In Pennsylvania, as elsewhere, trimming trees is necessary and routine. While this may not seem perilous, the Occupational Safety and Health Administration said injuries related to such jobs are both common and preventable.
The number of workers killed nationwide while doing tree clearing and trimming work in 2012 was 243. The Philadelphia region under OSHA comprises six states and the District of Columbia. Between 2009 and 2013, 47 deaths were recorded in this region and 79 percent of them occurred in firms with 10 workers or less. OSHA divides the deaths into four main categories. Electrical shock where workers are near power lines and falls from heights such as tree limbs or ladders are two such areas in which workers are injured. Additionally, struck-by hazards where workers are hit by falling limbs or trees and caught-in hazards when workers are caught in mechanical equipment such as chippers pose problems.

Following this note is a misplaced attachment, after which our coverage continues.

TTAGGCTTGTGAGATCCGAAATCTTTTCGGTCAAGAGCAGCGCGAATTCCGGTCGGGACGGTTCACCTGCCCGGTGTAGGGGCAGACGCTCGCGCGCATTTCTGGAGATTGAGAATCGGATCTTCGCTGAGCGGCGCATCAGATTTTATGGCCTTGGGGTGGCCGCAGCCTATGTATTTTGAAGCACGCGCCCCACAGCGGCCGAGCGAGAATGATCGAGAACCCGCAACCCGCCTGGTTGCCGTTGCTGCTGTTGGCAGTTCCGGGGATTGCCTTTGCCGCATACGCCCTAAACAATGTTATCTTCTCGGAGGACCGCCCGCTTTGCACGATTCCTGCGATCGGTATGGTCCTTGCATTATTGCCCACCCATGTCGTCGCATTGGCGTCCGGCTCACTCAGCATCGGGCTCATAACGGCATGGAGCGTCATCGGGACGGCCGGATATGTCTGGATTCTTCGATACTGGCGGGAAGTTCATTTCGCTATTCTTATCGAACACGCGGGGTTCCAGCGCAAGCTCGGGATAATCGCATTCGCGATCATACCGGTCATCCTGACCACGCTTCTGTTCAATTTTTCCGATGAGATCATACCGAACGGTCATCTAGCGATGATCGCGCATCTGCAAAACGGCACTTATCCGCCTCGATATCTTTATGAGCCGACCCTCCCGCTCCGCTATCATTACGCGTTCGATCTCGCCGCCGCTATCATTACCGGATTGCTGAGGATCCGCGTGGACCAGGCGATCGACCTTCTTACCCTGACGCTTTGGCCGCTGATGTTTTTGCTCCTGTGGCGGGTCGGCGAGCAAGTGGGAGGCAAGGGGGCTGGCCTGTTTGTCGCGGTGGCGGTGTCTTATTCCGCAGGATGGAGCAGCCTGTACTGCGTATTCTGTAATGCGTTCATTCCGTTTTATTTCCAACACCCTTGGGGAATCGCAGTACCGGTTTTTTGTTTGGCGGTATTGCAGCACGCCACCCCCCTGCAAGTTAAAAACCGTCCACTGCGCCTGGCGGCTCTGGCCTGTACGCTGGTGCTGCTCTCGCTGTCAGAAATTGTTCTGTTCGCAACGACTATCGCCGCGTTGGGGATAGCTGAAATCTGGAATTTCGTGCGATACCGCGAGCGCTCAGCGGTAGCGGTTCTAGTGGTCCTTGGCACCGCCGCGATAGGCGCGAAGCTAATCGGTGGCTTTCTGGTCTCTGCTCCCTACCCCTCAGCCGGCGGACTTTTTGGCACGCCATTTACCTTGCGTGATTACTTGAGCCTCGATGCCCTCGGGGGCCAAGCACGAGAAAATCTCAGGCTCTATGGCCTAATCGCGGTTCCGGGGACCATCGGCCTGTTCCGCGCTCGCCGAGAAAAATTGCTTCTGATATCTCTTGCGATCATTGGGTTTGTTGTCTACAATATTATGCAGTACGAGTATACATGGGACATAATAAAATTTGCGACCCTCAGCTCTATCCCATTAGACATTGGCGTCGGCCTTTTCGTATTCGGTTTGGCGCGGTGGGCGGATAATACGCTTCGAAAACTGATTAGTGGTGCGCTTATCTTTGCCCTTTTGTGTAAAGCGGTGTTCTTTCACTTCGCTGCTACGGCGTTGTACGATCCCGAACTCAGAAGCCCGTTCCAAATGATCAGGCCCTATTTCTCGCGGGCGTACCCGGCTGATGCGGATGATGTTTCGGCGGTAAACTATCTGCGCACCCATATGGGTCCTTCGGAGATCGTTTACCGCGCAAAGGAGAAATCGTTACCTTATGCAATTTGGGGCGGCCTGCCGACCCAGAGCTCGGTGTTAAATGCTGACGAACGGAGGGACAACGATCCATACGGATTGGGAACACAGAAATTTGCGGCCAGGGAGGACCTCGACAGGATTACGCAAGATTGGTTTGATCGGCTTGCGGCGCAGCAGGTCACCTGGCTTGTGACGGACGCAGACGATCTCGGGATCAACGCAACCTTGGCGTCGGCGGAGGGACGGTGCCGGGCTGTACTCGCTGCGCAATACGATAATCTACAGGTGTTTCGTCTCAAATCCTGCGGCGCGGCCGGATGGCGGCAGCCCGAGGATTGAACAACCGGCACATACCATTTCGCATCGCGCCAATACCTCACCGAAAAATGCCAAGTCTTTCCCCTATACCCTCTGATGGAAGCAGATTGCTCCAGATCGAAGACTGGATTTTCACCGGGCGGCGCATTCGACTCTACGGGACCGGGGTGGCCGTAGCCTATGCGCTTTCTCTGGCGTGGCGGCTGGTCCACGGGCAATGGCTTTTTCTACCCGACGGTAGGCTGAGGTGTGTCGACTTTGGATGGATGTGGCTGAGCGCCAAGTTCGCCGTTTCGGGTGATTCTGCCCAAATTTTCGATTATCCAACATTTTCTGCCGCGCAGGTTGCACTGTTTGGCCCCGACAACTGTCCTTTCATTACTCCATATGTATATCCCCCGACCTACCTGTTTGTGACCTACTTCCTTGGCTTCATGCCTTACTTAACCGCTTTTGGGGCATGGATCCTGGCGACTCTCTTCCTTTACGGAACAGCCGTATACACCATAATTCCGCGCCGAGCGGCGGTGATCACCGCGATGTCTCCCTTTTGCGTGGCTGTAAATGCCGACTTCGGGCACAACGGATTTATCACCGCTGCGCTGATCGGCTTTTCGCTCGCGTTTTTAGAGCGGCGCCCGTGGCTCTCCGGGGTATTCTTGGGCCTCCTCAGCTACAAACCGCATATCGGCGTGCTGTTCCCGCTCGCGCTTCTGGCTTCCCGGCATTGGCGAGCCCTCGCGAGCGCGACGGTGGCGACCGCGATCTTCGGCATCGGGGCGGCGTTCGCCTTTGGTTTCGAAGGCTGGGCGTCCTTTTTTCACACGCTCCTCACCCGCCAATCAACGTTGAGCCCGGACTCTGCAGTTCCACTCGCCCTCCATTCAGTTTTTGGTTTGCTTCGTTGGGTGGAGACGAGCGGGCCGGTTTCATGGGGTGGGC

The Philadelphia Office which encompasses Philadelphia, Delaware and Chester counties is initiating inspections of various businesses to assure that they are compliant with training procedures for workers involved in tree trimming and clearing activities. According to an OSHA representative, it is important for employers to protect workers when they are doing this work in order to prevent a workplace injury.
Preventing injuries, such as those encountered in tree trimming, rely on the due diligence of the employer in terms of training and providing safe procedures for workers. Pennsylvania workers who are injured on the job have access to workers’ compensation through their employers. No showing of negligence is necessary to obtain benefits under the program. A workers’ compensation attorney can assist a client in preparing and filing a claim.
Source: Occupational Health & Safety, “OSHA Launches Tree Trimming Safety Emphasis Program“, June 16, 2014